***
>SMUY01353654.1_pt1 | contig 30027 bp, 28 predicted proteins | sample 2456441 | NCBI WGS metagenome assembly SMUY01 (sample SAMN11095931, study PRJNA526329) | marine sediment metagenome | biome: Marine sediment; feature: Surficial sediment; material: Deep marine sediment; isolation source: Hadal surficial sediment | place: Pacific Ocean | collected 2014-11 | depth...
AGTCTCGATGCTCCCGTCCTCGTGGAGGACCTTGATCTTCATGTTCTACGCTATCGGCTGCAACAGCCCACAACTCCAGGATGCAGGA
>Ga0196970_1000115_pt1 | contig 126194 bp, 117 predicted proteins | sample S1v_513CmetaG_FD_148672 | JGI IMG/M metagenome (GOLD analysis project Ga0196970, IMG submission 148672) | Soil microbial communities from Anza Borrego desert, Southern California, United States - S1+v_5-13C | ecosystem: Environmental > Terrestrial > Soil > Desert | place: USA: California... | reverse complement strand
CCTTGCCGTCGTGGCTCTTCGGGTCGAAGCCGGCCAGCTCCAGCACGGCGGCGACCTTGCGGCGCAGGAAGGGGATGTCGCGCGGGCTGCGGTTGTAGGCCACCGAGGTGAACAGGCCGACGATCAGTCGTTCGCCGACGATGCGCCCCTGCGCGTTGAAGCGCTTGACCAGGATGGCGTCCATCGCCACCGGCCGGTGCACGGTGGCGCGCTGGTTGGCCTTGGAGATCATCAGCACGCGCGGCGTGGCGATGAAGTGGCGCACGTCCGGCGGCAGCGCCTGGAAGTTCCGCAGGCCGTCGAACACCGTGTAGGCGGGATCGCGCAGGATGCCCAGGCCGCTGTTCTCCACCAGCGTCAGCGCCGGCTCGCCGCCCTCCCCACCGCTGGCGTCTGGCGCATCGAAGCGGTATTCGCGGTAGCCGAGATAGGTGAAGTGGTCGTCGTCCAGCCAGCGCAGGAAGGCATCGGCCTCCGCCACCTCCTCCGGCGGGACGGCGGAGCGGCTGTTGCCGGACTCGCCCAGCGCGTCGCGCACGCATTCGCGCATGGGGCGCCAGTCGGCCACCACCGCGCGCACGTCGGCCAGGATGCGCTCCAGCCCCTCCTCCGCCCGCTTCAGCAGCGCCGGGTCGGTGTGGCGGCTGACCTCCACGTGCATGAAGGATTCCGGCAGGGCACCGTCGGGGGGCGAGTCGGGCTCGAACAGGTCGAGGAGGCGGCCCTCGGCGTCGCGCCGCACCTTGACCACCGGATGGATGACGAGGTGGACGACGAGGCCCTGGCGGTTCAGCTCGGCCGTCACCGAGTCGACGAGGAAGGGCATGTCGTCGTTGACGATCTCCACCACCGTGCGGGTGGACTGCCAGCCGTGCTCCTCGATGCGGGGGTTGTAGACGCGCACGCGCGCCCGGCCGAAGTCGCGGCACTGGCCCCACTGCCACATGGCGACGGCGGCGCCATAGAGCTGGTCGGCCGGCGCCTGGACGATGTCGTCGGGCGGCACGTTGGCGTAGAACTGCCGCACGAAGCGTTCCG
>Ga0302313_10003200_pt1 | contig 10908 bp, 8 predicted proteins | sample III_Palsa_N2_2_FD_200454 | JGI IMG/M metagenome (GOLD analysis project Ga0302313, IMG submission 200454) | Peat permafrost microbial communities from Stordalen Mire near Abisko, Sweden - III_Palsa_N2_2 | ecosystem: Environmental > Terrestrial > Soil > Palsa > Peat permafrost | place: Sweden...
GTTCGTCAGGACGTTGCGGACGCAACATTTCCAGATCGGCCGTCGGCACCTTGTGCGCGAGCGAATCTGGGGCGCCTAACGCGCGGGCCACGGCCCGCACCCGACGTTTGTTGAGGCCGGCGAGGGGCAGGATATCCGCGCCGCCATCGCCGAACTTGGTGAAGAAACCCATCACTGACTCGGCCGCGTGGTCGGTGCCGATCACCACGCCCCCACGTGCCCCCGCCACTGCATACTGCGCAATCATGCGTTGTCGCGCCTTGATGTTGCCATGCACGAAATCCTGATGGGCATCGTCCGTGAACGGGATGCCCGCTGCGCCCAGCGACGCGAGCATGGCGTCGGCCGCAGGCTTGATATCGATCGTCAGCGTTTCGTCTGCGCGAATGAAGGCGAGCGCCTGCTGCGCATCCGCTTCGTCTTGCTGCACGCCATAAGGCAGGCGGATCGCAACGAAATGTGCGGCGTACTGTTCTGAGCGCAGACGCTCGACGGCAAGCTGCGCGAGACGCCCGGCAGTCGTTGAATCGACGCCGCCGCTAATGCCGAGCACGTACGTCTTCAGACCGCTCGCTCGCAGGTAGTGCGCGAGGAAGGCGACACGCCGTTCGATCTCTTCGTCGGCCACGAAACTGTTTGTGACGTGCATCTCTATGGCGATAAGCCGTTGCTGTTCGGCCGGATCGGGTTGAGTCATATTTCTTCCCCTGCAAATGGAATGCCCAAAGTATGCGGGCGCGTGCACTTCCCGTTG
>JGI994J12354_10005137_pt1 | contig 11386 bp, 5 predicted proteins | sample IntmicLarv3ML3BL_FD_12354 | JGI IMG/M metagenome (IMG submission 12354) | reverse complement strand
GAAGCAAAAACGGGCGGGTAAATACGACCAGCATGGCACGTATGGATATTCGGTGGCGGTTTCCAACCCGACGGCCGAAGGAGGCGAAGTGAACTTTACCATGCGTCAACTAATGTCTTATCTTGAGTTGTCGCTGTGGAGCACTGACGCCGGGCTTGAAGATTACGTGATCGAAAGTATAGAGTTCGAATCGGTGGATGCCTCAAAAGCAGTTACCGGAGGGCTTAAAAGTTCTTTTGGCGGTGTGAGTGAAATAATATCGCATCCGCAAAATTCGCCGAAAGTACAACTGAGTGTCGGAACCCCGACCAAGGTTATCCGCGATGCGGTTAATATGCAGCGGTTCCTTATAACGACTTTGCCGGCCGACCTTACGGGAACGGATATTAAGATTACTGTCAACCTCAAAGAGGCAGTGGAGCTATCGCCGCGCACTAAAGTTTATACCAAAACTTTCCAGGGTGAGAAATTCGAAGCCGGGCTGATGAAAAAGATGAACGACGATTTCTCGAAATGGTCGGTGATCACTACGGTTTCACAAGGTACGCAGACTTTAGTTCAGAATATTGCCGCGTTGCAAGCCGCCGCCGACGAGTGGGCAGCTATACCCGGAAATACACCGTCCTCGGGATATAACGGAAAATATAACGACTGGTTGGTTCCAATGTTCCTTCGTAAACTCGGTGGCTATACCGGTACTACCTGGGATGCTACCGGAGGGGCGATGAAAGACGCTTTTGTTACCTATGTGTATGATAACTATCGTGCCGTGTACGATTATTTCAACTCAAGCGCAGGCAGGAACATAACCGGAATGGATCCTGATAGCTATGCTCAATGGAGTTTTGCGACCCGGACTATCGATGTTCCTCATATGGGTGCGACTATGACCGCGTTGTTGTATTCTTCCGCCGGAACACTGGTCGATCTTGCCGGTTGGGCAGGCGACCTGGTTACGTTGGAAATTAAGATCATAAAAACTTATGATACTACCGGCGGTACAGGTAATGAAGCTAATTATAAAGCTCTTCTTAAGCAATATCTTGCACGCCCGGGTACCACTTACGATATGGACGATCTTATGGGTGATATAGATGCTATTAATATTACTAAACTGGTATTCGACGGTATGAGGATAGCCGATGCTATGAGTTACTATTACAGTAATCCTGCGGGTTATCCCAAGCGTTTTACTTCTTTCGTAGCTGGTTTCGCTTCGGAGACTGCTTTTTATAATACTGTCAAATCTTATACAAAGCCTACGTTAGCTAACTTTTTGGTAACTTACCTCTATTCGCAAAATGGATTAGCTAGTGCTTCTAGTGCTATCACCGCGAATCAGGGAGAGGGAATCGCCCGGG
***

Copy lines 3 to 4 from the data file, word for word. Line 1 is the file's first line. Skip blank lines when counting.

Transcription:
>Ga0196970_1000115_pt1 | contig 126194 bp, 117 predicted proteins | sample S1v_513CmetaG_FD_148672 | JGI IMG/M metagenome (GOLD analysis project Ga0196970, IMG submission 148672) | Soil microbial communities from Anza Borrego desert, Southern California, United States - S1+v_5-13C | ecosystem: Environmental > Terrestrial > Soil > Desert | place: USA: California... | reverse complement strand
CCTTGCCGTCGTGGCTCTTCGGGTCGAAGCCGGCCAGCTCCAGCACGGCGGCGACCTTGCGGCGCAGGAAGGGGATGTCGCGCGGGCTGCGGTTGTAGGCCACCGAGGTGAACAGGCCGACGATCAGTCGTTCGCCGACGATGCGCCCCTGCGCGTTGAAGCGCTTGACCAGGATGGCGTCCATCGCCACCGGCCGGTGCACGGTGGCGCGCTGGTTGGCCTTGGAGATCATCAGCACGCGCGGCGTGGCGATGAAGTGGCGCACGTCCGGCGGCAGCGCCTGGAAGTTCCGCAGGCCGTCGAACACCGTGTAGGCGGGATCGCGCAGGATGCCCAGGCCGCTGTTCTCCACCAGCGTCAGCGCCGGCTCGCCGCCCTCCCCACCGCTGGCGTCTGGCGCATCGAAGCGGTATTCGCGGTAGCCGAGATAGGTGAAGTGGTCGTCGTCCAGCCAGCGCAGGAAGGCATCGGCCTCCGCCACCTCCTCCGGCGGGACGGCGGAGCGGCTGTTGCCGGACTCGCCCAGCGCGTCGCGCACGCATTCGCGCATGGGGCGCCAGTCGGCCACCACCGCGCGCACGTCGGCCAGGATGCGCTCCAGCCCCTCCTCCGCCCGCTTCAGCAGCGCCGGGTCGGTGTGGCGGCTGACCTCCACGTGCATGAAGGATTCCGGCAGGGCACCGTCGGGGGGCGAGTCGGGCTCGAACAGGTCGAGGAGGCGGCCCTCGGCGTCGCGCCGCACCTTGACCACCGGATGGATGACGAGGTGGACGACGAGGCCCTGGCGGTTCAGCTCGGCCGTCACCGAGTCGACGAGGAAGGGCATGTCGTCGTTGACGATCTCCACCACCGTGCGGGTGGACTGCCAGCCGTGCTCCTCGATGCGGGGGTTGTAGACGCGCACGCGCGCCCGGCCGAAGTCGCGGCACTGGCCCCACTGCCACATGGCGACGGCGGCGCCATAGAGCTGGTCGGCCGGCGCCTGGACGATGTCGTCGGGCGGCACGTTGGCGTAGAACTGCCGCACGAAGCGTTCCG